This is a story about Salt. Not table salt, like you might suspect, but “Salt”, the Humpback whale that I adopted from the good people at Ocean Alliance last year, as part of their adopt-a-whale program.
For those of you who might wonder what possessed me to adopt-a-whale, the answer is simple. I found a Yahoo news story that highlighted the alarmingly high levels of heavy metals in Sperm whales and decided to learn more and then perhaps, take action.
And so, innocently enough, it began. What I quickly (and uncomfortably) discovered is that unraveling environmental issues is a little like installing new fixtures in an old bathroom. The shiny new taps might look “fresh”, but they also draw attention to everything else in the bathroom that looks shabby and outdated. In my case, it became abundantly clear that I had a lot of catching up (and waking up!) to do.
My first step was inspired by a comment made by David Suzuki that simply stated that if you want to learn more about Nature, then go live in Nature (this is not a direct quote, but the intent of the message resonates with me – and it is one of my guiding principles).
In lieu of gills and fins, I decided to use the Internet to research and learn more. One of the best spots that I found was Dr. Roger Payne’s Ocean Alliance Organization website because the information is researched-based (yes!) and balanced (yes!), which appeals to both the humanist and scientist in me. After a while, I gravitated to the “get involved” area, where I found the opportunity to adopt-a-whale for $25 … and presto, with a credit card and couple of clicks, I was an adopter.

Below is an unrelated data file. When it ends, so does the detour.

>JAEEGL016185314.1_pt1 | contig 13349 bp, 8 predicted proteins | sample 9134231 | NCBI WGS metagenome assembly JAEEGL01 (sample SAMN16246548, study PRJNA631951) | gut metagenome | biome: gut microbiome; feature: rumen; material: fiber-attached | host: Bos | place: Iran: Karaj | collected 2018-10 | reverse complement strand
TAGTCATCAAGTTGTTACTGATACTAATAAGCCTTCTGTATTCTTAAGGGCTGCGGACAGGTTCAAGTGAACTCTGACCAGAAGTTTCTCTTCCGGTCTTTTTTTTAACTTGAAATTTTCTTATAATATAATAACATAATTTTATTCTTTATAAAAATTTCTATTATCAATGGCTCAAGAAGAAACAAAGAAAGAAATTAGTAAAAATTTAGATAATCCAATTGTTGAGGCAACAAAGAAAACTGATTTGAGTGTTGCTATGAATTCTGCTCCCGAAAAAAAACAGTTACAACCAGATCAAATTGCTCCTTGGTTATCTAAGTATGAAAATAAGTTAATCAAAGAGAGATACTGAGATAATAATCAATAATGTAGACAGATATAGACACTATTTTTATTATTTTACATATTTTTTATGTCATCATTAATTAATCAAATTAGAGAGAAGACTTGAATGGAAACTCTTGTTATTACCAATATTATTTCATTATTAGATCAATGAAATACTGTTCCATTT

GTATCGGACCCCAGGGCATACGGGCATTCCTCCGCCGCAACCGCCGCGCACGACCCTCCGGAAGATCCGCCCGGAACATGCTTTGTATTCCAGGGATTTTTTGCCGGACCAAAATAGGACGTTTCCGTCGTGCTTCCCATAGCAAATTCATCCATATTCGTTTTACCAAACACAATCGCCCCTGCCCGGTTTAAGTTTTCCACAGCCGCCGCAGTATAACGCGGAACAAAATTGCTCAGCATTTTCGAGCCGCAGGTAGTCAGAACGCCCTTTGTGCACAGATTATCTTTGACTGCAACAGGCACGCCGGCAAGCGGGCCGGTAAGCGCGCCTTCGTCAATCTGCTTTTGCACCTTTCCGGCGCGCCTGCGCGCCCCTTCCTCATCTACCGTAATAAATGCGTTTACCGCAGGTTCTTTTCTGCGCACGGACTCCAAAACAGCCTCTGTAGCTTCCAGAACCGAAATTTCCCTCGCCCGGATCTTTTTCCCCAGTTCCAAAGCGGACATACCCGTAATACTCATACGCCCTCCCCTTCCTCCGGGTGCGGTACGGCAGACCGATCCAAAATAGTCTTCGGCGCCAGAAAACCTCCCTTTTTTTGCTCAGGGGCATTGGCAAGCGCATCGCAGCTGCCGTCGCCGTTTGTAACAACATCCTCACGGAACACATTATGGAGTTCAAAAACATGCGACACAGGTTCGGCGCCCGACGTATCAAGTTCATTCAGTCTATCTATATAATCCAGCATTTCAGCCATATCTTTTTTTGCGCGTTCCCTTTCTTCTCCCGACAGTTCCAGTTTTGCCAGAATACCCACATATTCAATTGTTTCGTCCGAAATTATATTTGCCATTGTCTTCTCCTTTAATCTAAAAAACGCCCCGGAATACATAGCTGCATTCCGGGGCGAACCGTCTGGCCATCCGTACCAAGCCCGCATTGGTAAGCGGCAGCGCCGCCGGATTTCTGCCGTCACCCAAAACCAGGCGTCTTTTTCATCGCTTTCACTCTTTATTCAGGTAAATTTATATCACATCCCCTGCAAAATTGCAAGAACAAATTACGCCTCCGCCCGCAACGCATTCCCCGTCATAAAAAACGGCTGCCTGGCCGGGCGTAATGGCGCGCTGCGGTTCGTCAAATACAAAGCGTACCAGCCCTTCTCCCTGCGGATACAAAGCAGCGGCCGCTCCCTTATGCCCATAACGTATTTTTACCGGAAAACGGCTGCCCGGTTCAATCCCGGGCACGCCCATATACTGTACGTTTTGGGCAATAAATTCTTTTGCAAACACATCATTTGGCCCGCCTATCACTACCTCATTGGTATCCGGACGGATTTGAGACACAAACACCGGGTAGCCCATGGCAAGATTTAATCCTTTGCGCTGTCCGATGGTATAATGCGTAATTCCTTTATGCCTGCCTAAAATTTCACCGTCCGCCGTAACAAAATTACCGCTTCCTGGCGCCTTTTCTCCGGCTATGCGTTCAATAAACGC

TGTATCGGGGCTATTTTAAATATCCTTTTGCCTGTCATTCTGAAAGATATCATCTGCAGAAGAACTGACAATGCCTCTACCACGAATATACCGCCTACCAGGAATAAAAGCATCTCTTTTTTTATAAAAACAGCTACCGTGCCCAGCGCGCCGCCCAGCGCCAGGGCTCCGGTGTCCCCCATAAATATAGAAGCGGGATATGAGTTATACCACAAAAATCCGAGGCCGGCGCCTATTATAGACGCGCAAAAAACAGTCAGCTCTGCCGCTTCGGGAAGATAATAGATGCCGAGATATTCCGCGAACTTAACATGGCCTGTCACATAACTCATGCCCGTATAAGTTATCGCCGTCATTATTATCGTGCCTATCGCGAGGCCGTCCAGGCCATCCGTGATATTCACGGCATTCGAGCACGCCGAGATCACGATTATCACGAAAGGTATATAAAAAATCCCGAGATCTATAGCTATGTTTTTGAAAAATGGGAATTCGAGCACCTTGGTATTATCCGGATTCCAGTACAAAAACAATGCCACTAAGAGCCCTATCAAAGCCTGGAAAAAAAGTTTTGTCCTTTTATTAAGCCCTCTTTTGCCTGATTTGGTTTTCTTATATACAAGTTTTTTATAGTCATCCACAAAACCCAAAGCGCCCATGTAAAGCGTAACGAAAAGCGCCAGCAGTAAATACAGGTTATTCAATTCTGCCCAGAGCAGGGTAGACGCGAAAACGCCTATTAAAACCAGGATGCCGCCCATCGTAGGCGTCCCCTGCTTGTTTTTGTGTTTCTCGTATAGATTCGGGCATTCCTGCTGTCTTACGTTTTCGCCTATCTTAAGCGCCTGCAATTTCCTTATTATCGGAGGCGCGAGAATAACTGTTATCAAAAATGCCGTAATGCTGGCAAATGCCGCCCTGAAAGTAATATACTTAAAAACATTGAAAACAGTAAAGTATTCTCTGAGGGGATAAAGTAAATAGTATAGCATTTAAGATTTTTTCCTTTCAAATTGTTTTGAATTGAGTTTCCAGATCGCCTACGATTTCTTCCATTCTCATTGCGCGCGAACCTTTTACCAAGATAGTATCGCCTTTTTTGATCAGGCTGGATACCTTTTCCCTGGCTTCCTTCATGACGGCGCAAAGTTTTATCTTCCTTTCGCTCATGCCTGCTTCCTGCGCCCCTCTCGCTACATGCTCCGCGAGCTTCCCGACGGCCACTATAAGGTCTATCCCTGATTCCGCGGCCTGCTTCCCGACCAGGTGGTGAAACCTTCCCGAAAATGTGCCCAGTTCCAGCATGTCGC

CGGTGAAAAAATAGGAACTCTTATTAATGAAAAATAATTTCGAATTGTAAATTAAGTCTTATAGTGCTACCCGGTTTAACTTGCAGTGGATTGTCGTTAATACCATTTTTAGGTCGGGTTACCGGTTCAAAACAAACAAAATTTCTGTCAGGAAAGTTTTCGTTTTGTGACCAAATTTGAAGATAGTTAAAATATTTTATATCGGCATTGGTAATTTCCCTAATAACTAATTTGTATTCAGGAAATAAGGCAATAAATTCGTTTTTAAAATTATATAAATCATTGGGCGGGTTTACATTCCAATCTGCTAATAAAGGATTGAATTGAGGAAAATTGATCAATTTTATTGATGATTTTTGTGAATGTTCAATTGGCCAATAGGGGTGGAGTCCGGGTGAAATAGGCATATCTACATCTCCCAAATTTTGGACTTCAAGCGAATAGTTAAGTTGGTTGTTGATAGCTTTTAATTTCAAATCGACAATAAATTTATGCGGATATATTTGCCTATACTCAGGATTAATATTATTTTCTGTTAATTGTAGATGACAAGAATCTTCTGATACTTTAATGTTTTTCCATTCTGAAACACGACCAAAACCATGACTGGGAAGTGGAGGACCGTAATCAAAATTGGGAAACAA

That is the chronological recap of events; what I didn’t share was the overwhelming sense of connection, warmth, and delight that I felt when I first received a photo of Salt the whale, Salt’s family tree, and the update on Salt’s ocean travels. As I looked at a photo of Salt’s dorsal fins (whales are often identified by their dorsal fins) the deal was sealed and I knew that I was captivated by my 35-plus ton (equal to the weight of about 500 people) adoptee…hook, line and sinker.
Since then I’ve continued to educate myself on ocean issues (which can be overwhelming) and gather resources to share with others…plus, do a lot of thinking and observing. You see, the Sperm whale is at the top of the ocean food chain, just like the Human is at the top of the land food chain. If the Sperm whale is full of heavy metals, then there is a high probability that we, as humans, might be in the same predicament. To discern this, I’m going to invest in Hair Element Analysis via Rocky Mountain Analytical Lab in Calgary to see what heavy metals (if any) I am carrying in my body … and of course, I’ll post the results, if useful to myself and others.
1. Want to learn more about our oceans and whales? Check out the Ocean Alliance newsletter (well-written, courageous and informative).
2. For your kids: Once Upon A Tide, an award winning, 10-minute video project of the Center for Health and the Global Environment at Harvard Medical School.
3. YouTube Song Inspiration: The Last of the Great Whales written by Andy Barnes and sung by The Dubliners.
*Photo credit/permission: Ocean Alliance Organization